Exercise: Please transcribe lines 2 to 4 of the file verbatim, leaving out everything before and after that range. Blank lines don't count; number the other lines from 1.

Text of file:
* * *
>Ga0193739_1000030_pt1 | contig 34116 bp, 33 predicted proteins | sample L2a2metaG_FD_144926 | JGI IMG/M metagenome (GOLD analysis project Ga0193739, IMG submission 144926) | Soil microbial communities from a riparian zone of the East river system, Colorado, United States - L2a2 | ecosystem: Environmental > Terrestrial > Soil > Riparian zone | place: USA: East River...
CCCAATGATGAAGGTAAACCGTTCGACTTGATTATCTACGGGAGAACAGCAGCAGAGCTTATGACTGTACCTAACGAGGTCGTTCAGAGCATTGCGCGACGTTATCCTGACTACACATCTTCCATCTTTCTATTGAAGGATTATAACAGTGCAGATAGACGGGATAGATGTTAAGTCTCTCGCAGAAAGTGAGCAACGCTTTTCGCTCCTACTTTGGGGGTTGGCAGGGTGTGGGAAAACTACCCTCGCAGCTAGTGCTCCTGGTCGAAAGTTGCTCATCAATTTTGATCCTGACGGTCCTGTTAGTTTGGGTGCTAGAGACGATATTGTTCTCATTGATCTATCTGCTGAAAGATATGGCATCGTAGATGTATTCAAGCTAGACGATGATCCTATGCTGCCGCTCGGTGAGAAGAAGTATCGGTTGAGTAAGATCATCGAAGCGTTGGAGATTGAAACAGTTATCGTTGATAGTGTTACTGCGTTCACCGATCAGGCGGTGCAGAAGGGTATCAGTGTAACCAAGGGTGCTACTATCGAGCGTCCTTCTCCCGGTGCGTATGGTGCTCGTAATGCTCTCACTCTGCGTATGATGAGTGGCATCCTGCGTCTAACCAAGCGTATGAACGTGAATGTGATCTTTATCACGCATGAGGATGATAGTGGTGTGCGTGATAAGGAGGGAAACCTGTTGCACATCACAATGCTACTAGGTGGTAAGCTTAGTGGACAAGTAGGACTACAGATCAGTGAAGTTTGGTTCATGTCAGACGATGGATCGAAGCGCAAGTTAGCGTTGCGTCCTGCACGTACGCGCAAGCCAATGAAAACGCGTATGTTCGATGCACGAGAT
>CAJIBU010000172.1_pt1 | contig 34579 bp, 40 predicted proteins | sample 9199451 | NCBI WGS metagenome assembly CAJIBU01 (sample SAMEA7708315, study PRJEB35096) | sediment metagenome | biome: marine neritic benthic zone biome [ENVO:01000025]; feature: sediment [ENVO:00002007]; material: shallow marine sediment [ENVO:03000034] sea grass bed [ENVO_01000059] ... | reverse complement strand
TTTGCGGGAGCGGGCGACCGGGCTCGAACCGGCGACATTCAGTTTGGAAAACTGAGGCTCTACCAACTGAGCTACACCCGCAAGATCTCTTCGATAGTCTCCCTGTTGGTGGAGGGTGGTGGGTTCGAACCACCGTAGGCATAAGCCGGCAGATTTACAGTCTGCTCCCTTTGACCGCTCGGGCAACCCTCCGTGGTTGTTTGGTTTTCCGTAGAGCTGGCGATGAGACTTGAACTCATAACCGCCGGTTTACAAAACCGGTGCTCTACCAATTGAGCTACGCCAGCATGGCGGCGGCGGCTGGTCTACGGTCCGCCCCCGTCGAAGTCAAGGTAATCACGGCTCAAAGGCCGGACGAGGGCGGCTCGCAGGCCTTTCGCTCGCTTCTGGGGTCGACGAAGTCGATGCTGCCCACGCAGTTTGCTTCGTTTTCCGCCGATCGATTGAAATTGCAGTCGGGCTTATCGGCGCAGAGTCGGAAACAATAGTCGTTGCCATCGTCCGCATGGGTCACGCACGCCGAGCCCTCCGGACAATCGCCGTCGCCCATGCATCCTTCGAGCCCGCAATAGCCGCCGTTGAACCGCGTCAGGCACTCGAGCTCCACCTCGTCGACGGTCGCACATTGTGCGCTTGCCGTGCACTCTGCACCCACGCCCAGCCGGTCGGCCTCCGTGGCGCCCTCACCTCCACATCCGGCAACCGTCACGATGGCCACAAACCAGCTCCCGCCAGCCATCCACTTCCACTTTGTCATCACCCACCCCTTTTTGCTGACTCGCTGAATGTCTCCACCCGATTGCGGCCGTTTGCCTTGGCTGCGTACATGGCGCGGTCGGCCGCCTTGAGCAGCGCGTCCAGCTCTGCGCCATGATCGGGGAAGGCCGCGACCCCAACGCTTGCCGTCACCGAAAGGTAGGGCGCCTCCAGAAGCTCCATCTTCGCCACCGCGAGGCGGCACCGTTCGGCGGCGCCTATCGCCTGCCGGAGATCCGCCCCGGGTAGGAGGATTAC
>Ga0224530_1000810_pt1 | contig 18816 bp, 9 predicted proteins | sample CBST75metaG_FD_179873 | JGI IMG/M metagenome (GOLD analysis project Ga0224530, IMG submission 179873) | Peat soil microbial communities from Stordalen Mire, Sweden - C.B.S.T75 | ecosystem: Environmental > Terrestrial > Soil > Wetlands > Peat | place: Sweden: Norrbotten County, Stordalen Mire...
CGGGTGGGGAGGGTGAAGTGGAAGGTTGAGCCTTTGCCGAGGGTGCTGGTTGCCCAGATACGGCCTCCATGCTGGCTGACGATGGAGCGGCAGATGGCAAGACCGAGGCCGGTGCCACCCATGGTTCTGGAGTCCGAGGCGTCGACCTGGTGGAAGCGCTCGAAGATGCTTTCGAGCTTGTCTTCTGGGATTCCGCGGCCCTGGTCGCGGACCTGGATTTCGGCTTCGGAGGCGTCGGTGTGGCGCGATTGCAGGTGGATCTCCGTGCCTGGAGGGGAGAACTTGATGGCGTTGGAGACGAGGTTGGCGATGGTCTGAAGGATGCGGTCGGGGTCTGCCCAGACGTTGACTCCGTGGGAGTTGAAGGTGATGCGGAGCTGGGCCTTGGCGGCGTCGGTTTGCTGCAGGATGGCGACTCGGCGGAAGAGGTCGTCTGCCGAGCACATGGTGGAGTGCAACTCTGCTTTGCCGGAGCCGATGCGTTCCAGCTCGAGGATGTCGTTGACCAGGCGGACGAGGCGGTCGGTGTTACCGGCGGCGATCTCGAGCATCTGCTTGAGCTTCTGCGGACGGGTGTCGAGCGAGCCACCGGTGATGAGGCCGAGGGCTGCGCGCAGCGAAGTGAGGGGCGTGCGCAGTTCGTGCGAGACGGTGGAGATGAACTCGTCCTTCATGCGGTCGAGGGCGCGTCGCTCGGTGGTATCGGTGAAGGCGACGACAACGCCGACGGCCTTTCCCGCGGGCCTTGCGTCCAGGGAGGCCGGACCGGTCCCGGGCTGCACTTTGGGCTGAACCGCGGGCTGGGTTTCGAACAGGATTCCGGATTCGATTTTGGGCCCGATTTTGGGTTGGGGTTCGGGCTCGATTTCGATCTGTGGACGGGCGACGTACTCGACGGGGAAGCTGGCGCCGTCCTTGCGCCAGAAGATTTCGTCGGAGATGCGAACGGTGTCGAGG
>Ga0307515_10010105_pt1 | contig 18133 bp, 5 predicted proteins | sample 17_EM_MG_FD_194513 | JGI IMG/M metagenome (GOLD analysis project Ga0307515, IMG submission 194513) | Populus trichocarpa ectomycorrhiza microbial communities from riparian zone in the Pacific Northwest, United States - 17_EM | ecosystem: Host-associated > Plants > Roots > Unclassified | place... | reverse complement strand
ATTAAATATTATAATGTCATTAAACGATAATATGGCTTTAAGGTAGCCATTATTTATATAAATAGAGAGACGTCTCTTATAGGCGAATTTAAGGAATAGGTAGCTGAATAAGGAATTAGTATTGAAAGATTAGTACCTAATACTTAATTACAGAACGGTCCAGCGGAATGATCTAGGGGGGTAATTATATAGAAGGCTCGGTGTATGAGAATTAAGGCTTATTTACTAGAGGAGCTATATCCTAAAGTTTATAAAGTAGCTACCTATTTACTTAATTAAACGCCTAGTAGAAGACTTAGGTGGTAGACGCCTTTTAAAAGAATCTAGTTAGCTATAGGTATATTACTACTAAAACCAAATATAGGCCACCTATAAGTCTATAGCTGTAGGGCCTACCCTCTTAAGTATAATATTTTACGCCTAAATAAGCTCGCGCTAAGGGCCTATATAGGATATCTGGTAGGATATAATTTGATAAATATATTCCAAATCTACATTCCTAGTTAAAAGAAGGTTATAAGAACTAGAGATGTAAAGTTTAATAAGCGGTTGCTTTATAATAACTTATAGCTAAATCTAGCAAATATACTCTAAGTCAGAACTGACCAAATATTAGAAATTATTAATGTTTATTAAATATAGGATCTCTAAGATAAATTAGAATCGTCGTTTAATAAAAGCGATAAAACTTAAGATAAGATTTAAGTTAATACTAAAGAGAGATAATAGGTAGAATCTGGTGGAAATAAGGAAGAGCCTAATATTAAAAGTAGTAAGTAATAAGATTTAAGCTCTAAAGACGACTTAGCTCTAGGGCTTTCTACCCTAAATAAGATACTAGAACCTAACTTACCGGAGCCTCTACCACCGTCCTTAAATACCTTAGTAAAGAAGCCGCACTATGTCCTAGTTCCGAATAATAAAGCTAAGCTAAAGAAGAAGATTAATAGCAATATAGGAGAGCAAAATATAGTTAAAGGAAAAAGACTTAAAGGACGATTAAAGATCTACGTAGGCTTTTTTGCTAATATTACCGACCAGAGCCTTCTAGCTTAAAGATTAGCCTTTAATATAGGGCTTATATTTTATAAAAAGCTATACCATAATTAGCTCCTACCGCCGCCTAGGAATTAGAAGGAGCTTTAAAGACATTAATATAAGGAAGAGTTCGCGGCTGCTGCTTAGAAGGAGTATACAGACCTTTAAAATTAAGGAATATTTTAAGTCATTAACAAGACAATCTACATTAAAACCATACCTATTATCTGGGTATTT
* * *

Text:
CCCAATGATGAAGGTAAACCGTTCGACTTGATTATCTACGGGAGAACAGCAGCAGAGCTTATGACTGTACCTAACGAGGTCGTTCAGAGCATTGCGCGACGTTATCCTGACTACACATCTTCCATCTTTCTATTGAAGGATTATAACAGTGCAGATAGACGGGATAGATGTTAAGTCTCTCGCAGAAAGTGAGCAACGCTTTTCGCTCCTACTTTGGGGGTTGGCAGGGTGTGGGAAAACTACCCTCGCAGCTAGTGCTCCTGGTCGAAAGTTGCTCATCAATTTTGATCCTGACGGTCCTGTTAGTTTGGGTGCTAGAGACGATATTGTTCTCATTGATCTATCTGCTGAAAGATATGGCATCGTAGATGTATTCAAGCTAGACGATGATCCTATGCTGCCGCTCGGTGAGAAGAAGTATCGGTTGAGTAAGATCATCGAAGCGTTGGAGATTGAAACAGTTATCGTTGATAGTGTTACTGCGTTCACCGATCAGGCGGTGCAGAAGGGTATCAGTGTAACCAAGGGTGCTACTATCGAGCGTCCTTCTCCCGGTGCGTATGGTGCTCGTAATGCTCTCACTCTGCGTATGATGAGTGGCATCCTGCGTCTAACCAAGCGTATGAACGTGAATGTGATCTTTATCACGCATGAGGATGATAGTGGTGTGCGTGATAAGGAGGGAAACCTGTTGCACATCACAATGCTACTAGGTGGTAAGCTTAGTGGACAAGTAGGACTACAGATCAGTGAAGTTTGGTTCATGTCAGACGATGGATCGAAGCGCAAGTTAGCGTTGCGTCCTGCACGTACGCGCAAGCCAATGAAAACGCGTATGTTCGATGCACGAGAT
>CAJIBU010000172.1_pt1 | contig 34579 bp, 40 predicted proteins | sample 9199451 | NCBI WGS metagenome assembly CAJIBU01 (sample SAMEA7708315, study PRJEB35096) | sediment metagenome | biome: marine neritic benthic zone biome [ENVO:01000025]; feature: sediment [ENVO:00002007]; material: shallow marine sediment [ENVO:03000034] sea grass bed [ENVO_01000059] ... | reverse complement strand
TTTGCGGGAGCGGGCGACCGGGCTCGAACCGGCGACATTCAGTTTGGAAAACTGAGGCTCTACCAACTGAGCTACACCCGCAAGATCTCTTCGATAGTCTCCCTGTTGGTGGAGGGTGGTGGGTTCGAACCACCGTAGGCATAAGCCGGCAGATTTACAGTCTGCTCCCTTTGACCGCTCGGGCAACCCTCCGTGGTTGTTTGGTTTTCCGTAGAGCTGGCGATGAGACTTGAACTCATAACCGCCGGTTTACAAAACCGGTGCTCTACCAATTGAGCTACGCCAGCATGGCGGCGGCGGCTGGTCTACGGTCCGCCCCCGTCGAAGTCAAGGTAATCACGGCTCAAAGGCCGGACGAGGGCGGCTCGCAGGCCTTTCGCTCGCTTCTGGGGTCGACGAAGTCGATGCTGCCCACGCAGTTTGCTTCGTTTTCCGCCGATCGATTGAAATTGCAGTCGGGCTTATCGGCGCAGAGTCGGAAACAATAGTCGTTGCCATCGTCCGCATGGGTCACGCACGCCGAGCCCTCCGGACAATCGCCGTCGCCCATGCATCCTTCGAGCCCGCAATAGCCGCCGTTGAACCGCGTCAGGCACTCGAGCTCCACCTCGTCGACGGTCGCACATTGTGCGCTTGCCGTGCACTCTGCACCCACGCCCAGCCGGTCGGCCTCCGTGGCGCCCTCACCTCCACATCCGGCAACCGTCACGATGGCCACAAACCAGCTCCCGCCAGCCATCCACTTCCACTTTGTCATCACCCACCCCTTTTTGCTGACTCGCTGAATGTCTCCACCCGATTGCGGCCGTTTGCCTTGGCTGCGTACATGGCGCGGTCGGCCGCCTTGAGCAGCGCGTCCAGCTCTGCGCCATGATCGGGGAAGGCCGCGACCCCAACGCTTGCCGTCACCGAAAGGTAGGGCGCCTCCAGAAGCTCCATCTTCGCCACCGCGAGGCGGCACCGTTCGGCGGCGCCTATCGCCTGCCGGAGATCCGCCCCGGGTAGGAGGATTAC